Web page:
OpenAI has developed an AI model that can summarize books of arbitrary length. A fine-tuned version of the research lab’s GPT-3, the model works by first summarizing small sections of a book and then summarizing those summaries into higher-level summaries, following a paradigm OpenAI calls “recursive task decomposition.”
Summarizing book-length documents could be valuable in the enterprise, particularly for documentation-heavy industries like software development. A survey by SearchYourCloud found that workers take up to eight searches to find the right document, and McKinsey reports that employees spend 1.8 hours every day — 9.3 hours per week, on average — searching and gathering job-related information.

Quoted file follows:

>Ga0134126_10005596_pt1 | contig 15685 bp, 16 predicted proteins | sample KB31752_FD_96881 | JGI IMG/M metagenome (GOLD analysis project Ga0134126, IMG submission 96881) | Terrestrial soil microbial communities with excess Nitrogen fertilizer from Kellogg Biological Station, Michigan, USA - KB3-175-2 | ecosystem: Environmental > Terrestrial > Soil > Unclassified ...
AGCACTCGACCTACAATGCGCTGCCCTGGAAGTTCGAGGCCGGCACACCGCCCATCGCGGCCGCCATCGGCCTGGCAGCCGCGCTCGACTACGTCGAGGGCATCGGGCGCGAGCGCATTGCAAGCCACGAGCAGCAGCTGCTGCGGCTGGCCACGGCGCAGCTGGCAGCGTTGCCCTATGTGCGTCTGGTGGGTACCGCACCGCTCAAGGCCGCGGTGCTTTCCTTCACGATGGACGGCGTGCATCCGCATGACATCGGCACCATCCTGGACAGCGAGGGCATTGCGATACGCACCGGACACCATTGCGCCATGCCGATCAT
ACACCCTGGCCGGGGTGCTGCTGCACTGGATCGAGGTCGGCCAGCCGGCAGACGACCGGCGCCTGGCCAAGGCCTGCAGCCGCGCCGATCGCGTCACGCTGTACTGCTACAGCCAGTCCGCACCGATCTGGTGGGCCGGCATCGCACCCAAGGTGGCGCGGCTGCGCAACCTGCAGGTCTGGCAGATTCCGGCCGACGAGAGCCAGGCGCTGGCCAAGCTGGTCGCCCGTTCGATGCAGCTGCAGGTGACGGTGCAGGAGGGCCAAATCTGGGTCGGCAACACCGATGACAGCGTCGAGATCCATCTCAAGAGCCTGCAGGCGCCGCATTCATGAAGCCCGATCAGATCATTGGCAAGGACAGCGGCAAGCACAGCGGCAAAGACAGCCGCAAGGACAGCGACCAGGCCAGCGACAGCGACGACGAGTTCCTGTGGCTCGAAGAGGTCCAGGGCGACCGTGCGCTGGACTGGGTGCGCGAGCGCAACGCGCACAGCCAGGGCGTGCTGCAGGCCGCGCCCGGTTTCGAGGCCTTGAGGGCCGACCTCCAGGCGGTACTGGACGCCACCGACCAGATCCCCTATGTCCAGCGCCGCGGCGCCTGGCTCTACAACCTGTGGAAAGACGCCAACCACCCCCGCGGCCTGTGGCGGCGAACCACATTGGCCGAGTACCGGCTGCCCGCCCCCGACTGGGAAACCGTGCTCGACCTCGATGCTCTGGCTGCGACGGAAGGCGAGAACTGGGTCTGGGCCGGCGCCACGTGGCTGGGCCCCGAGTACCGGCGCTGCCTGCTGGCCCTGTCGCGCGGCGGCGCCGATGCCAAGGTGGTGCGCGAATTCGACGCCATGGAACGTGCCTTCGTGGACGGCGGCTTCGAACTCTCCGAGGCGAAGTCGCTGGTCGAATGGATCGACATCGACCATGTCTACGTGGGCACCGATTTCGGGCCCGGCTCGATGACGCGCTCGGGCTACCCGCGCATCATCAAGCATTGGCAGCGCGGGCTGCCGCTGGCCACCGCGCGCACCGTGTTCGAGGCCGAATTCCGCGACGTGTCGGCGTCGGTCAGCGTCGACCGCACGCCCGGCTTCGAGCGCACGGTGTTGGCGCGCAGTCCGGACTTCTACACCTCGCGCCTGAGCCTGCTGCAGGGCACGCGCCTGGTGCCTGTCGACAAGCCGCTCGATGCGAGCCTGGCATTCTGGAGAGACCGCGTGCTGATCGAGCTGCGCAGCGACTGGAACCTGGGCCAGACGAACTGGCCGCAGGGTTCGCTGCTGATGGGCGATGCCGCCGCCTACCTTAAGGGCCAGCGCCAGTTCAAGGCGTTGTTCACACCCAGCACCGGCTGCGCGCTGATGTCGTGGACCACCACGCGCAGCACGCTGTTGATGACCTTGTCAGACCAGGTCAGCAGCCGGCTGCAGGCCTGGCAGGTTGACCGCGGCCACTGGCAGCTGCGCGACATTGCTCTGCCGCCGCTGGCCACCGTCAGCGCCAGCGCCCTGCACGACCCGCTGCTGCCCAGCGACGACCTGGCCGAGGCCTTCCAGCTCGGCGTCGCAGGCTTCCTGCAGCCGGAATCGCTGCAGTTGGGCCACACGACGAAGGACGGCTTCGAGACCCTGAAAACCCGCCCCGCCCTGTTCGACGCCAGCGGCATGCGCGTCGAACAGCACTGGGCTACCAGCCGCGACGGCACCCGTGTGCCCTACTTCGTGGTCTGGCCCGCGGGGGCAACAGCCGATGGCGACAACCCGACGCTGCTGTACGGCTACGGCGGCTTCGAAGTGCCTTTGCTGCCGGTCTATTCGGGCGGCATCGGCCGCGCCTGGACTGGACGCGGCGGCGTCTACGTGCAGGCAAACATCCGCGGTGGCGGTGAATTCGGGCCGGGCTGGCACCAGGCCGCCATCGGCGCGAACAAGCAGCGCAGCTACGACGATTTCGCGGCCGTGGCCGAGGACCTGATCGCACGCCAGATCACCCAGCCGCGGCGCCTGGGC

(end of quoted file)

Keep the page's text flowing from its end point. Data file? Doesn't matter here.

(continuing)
“OpenAI believes that this is an effective ‘recipe’ that can be used to help humans supervise many other tasks,” a spokesperson told VentureBeat via email. “A scalable solution to the alignment problem needs to work on tasks that are difficult or time-consuming for humans to evaluate.”
OpenAI is far from the first to apply AI to the problem of summarization. Startups like Primer use machine learning techniques to help parse and collate a large number of documents across several languages. Google has investigated summarization methods that can generate abstract summaries of paragraphs — as has Microsoft. And Facebook is reportedly developing an AI tool that summarizes news articles so users don’t have to read them.